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FBI Warns of Cyber Attacks Targeting US Automotive Industry


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The U.S. Federal Bureau of Investigation (FBI) Cyber Division warned private industry partners of incoming cyberattacks against the US automotive industry targeting sensitive corporate and enterprise data.

 

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The Private Industry Notification (PIN) detailing this alert was seen by BleepingComputer after it was issued to partners by the FBI on November 19, 2019.

 

"The FBI has observed incidents since late 2018 in which unidentified cyber actors have increasingly targeted the automotive industry with cyberattacks to obtain sensitive customer data, network account passwords, and internal enterprise network details," the agency says in the PIN.

 

"The FBI assesses the automotive industry likely will face a wide-range of cyber threats and malicious activity in the near future as the vast amount of data collected by Internet-connected vehicles and autonomous vehicles become a highly valued target for nation-state and financially-motivated actors."

Financially motivated and state-backed actors taking on more targets

The automotive industry is facing an increased barrage of incoming malicious attacks and threats according to the FBI seeing that the wide range and large quantity of information it collects becomes progressively more valuable for threat actors.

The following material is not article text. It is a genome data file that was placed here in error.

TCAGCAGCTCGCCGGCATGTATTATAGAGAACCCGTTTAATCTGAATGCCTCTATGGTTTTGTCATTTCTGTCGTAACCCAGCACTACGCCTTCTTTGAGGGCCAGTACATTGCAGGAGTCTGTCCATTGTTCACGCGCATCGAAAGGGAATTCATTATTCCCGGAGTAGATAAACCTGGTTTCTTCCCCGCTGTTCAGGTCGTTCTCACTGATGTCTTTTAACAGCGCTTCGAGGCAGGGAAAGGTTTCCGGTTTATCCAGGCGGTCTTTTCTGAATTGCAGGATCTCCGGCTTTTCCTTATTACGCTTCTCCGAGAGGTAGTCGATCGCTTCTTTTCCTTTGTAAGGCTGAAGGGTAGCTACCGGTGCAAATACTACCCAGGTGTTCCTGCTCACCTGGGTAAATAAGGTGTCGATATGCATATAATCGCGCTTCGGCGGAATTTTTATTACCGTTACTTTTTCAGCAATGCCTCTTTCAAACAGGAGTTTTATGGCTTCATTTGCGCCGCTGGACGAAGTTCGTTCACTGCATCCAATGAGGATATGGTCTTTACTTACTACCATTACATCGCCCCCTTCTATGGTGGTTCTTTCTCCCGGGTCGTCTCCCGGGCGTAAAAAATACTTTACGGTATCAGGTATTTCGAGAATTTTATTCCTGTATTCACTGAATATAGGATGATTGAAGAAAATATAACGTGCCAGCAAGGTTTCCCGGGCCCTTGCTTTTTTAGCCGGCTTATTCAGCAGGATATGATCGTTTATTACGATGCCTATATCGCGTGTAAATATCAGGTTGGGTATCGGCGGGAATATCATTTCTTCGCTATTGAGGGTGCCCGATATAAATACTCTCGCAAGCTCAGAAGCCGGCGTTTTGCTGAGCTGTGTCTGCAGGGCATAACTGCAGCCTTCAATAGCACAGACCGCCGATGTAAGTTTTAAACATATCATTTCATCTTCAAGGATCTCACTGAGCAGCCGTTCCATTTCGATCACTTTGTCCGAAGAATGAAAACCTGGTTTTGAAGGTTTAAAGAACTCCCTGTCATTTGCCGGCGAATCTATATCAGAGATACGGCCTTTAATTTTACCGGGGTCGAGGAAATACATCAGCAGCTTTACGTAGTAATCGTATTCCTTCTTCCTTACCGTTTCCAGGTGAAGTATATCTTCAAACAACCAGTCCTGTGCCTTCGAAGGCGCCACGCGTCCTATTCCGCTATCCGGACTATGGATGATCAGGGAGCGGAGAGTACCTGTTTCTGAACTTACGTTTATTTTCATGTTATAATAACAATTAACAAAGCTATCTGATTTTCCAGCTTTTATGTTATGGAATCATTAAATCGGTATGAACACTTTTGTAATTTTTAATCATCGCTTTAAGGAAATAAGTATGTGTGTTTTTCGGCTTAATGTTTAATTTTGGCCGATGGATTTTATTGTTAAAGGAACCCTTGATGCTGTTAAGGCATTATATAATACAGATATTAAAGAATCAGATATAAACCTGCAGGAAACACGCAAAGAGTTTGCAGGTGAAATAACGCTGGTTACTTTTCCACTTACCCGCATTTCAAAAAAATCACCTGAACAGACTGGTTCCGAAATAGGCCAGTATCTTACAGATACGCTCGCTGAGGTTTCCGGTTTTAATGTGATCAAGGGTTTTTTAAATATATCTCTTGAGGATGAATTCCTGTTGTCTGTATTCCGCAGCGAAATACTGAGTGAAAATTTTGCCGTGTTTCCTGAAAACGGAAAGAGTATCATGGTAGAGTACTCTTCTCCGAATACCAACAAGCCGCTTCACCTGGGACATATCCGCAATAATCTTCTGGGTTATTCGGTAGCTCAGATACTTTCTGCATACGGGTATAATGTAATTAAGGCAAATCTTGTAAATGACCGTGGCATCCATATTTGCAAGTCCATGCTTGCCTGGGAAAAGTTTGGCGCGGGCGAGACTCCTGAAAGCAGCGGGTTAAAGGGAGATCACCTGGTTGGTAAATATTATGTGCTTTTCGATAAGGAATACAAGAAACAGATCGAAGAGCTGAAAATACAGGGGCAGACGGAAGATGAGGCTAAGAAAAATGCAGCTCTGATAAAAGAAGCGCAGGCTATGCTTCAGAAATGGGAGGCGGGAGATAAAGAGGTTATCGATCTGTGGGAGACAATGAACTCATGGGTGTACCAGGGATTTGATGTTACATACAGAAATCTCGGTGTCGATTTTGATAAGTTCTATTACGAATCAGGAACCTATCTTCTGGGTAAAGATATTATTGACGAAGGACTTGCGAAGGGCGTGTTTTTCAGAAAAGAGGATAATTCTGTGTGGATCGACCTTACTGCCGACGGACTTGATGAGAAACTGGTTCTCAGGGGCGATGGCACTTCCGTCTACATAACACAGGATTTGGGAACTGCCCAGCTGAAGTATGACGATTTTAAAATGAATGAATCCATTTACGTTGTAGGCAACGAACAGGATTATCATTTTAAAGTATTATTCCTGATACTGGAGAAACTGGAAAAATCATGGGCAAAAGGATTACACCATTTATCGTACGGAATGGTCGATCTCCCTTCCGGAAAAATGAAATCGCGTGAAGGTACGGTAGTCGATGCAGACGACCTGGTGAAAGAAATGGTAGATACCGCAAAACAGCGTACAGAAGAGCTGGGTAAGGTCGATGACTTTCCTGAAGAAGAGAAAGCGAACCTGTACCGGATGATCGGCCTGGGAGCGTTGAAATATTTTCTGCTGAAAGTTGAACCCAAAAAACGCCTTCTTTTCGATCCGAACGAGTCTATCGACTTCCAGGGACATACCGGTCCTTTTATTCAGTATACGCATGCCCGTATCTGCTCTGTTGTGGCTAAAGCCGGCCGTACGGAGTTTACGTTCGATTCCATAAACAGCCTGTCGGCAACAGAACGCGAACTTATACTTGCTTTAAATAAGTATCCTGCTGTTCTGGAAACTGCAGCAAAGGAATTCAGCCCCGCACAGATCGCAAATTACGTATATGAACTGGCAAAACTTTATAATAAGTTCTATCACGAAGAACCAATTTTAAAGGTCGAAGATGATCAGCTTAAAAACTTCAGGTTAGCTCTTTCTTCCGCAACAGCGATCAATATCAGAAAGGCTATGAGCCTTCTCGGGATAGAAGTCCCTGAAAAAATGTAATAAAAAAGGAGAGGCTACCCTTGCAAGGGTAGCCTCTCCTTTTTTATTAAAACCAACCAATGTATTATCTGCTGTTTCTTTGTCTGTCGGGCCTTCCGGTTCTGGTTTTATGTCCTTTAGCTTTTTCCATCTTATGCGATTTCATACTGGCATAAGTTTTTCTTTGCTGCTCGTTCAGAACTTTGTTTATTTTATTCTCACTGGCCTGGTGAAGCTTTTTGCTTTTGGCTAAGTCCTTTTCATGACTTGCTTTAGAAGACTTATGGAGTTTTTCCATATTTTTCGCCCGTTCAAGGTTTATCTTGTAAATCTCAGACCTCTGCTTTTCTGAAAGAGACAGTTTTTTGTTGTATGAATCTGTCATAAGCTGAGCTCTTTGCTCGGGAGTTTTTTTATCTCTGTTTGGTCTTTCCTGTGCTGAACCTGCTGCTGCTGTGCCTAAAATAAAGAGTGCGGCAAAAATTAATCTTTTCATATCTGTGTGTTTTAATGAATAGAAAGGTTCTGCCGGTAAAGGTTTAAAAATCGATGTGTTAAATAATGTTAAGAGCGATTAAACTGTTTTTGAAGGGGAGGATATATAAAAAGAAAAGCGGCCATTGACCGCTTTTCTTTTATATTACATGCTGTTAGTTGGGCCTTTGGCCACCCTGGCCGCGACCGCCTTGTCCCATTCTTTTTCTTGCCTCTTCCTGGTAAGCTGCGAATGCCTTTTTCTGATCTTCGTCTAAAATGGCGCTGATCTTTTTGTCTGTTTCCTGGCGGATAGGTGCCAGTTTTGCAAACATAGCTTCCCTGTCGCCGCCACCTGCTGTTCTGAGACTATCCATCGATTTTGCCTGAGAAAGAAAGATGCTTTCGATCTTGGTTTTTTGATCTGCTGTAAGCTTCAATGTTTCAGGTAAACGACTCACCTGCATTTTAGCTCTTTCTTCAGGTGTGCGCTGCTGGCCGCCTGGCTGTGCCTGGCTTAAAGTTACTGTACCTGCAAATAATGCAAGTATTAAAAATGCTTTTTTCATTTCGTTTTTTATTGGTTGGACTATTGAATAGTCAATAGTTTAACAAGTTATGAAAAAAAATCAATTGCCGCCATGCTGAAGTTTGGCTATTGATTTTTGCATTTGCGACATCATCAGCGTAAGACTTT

Extensive amounts and varied types of information gets collected daily from autonomous and Internet-connected vehicles, and the servers it's stored will allow potential attackers to get their hands on the huge trove of data via phishing and brute-force attacks.

 

However, besides the bad actors getting away scot-free with sensitive data, the automotive industry is also facing other types of threats, including but not limited to data destruction following ransomware attacks and persistent unauthorized access to their enterprise networks.

 

The agency says that phishing and brute-force attacks against automotive industry entities from the U.S. have already successfully compromised several organizations and companies during 2019, as CNN also reported.

Previous attacks and recommendations

To exemplify the dangers lurking in the shadows and eyeing unprepared automotive orgs, the FBI also listed a handful of previous attacks that it was able to detect and observe during 2019:

• In 2019, unknown cyber actors conducted a brute force attack against a company’s web-facing employee login application. Cyber actors compromised logins of several accounts to access sensitive data.
• In 2019, unidentified cyber actors exploited unpatched operating software vulnerabilities of an organization comprised of multiple office locations and extracted login passwords. The exfiltrated passwords were later used to log into employee accounts on the company’s network to access sensitive data.